She covers her eyes with her scarf and rests her head on me. I stroke her arm, perfectly happy to be with her, silent and resting. After twenty minutes or so she moves and asks John if he can make a stop to get a coffee.

In the store I pour her coffee and she is nudging into me with her hips. I like that she is affectionate.

‘How long will you be at falconry?’

‘An hour. Why?’

‘It feels too soon for me to leave you. I can wait in my car.’

‘Ummm. Take the key to my room and rest there. No going through my stuff though!’ She laughs.

‘Really? I don’t mind snoozing in my car.’

‘Here take the key.’ She hands me the card and then finds a blue marker in her bag, she takes my wrist and writes ‘149’ on it.

‘That’s my room number. I mean it. No going through my stuff.’  She is serious now.

‘I won’t’

‘I know. Listen. I’d like to prepare for the falcons. Do you mind if I meditate?’

‘Go ahead.’

Grace then takes a white mala from her bag and settles herself into her mantra. I join her. Because I meditate I am reassured by other humans who do it too. I feel their practice is a sign of a good heart. I recall a conversation with a dear friend only a week before meeting Grace.

‘I want to meet a woman who does yoga. And meditates. That she practices tells me so much about her. And I don’t want to meet her in a pub. I want to meet her doing something different.’

‘You’ll probably meet her next week.’

She finishes meditating just before we drive through the gates of the castle.

‘Here’s the deal you take my bags to the room and I’ll see you there in an hour.’

‘Here’s the deal? The way you said it implies that I had some input into an agreement. But there is no such agreement. It is really an order, Grace. Let’s not dress it up with your ‘Here’s the deal’’

She is laughing. She is rushing now but turns to kiss me. The quality of each kiss improves as our ease with each other increases. In her room I brush my teeth with my finger and her toothpaste. I see the two heart-shaped rocks laid out on a bed and lie down and fall asleep. I’m tired and I’m cold. I rarely feel cold, it must be the room. I sleep anyway, lying on top of her bed. And then my phone rings and I drive to pick her up as it is a long walk through the grounds.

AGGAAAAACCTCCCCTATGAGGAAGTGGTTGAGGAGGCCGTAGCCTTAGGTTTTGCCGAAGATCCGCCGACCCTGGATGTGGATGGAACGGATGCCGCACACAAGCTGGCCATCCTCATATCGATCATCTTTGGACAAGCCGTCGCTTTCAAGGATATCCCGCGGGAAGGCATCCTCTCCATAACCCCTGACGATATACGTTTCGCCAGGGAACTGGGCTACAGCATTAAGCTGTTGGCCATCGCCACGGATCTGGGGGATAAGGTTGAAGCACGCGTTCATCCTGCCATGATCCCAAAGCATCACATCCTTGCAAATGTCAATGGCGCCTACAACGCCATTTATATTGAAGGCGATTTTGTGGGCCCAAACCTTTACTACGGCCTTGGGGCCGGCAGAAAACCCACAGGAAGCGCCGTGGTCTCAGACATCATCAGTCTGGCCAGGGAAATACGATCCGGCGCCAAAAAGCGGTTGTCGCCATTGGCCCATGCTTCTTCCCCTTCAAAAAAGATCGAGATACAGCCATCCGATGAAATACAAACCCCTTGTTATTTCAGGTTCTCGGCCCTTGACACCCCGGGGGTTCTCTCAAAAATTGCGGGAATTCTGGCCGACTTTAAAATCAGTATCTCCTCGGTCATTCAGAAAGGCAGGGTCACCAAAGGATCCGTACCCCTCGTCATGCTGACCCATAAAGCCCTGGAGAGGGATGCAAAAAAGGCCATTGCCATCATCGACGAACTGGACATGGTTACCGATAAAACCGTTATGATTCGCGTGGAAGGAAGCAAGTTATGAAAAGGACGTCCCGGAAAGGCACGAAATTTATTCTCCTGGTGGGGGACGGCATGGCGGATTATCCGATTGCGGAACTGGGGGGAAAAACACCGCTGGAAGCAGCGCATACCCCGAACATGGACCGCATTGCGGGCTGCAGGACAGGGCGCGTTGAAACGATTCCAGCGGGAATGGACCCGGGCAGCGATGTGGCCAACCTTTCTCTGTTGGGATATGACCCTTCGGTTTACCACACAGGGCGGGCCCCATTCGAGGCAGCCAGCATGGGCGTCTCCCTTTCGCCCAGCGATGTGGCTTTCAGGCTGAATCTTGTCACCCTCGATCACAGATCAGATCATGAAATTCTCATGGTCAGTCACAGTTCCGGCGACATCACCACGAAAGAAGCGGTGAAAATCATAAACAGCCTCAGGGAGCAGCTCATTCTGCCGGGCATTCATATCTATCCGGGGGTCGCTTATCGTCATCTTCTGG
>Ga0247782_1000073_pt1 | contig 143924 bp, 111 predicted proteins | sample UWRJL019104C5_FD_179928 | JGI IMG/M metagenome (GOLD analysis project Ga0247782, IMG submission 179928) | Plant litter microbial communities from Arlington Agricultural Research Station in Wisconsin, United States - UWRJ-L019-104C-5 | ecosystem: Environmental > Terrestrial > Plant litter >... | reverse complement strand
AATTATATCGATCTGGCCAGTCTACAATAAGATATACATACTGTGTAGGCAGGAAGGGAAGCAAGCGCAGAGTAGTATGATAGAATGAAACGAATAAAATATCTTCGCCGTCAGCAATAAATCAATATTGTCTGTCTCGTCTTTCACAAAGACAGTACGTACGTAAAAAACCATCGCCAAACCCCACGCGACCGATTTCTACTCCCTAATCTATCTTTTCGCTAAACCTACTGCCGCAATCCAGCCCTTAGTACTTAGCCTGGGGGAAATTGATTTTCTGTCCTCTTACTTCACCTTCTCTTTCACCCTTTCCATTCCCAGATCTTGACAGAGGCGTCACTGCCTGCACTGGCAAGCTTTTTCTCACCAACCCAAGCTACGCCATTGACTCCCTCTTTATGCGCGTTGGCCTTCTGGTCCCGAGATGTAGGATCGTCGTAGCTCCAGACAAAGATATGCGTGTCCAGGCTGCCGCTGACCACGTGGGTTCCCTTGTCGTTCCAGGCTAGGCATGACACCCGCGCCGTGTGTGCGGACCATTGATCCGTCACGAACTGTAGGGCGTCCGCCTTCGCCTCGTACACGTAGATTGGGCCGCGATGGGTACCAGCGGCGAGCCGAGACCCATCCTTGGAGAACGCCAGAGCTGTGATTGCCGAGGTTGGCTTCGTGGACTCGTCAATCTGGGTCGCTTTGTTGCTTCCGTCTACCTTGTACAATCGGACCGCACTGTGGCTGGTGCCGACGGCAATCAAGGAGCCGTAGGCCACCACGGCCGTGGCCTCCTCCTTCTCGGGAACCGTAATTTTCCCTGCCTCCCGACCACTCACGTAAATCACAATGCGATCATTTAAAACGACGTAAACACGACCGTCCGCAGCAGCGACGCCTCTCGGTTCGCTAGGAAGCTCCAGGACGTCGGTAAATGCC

When we get back to the hotel car park we begin to say goodbye. We kiss long and deeply. Her lips, her neck, her breath, her tiny bites on my neck. I do not want to leave her. I feel her long legs wrap around me and desire unfurls itself around us. We go back to her room. We do not make love. We sense the nature of our meeting and the respect it demands. And respect means waiting, postponing. I want to stay with her until morning but I have to return to Luke. We hold each other and that is enough. The dress she wore to the wedding remains unseen. I leave to drive back to Luke.

As I drive evening becomes night and I call her room in the hotel so that she can keep me company. Two hours later I arrive to seek out Luke. I cannot find him but tell his friends to let him know I am back. Many of our friends are asking about my day, having heard that I drove off to meet an American woman I met on Croagh Patrick. I have missed Luke’s set. I had forgotten about it until I was driving back and had hoped I would be there in time. I get some food and a glass of wine. I listen to the music. Then I see Luke coming towards me. He pulls me aside towards the gate.

‘Come here for a second Dad.’

‘What’s up Son?’

He walks me around the side wall, out of sight of everyone and puts his arms around me.

‘I was really worried about you, Dad.’ He cries into my shoulder, big man tears that soak my through my t-shirt.

‘Ah Son. I’m sorry I was late.’ And I just hold him for those minutes as his worry and relief went through him.

‘How’d you play, Son?’

And he begins to tell me everything that he’d done that day.

The next day, before her flight for New York, Grace emailed me a list of the attributes she wanted from a relationship, written into a journal before our meeting. I too have a list which I emailed to her. Both of us forgot to add the word ‘Near’ to our lists.

She calls me from New York as she takes a bath and I am in bed. She told her Mother she had met a man in Ireland and her Mother said ‘I prayed that you would.’

‘You have a lot to live up to Nolan.’ She says. It is the first time she calls me Nolan.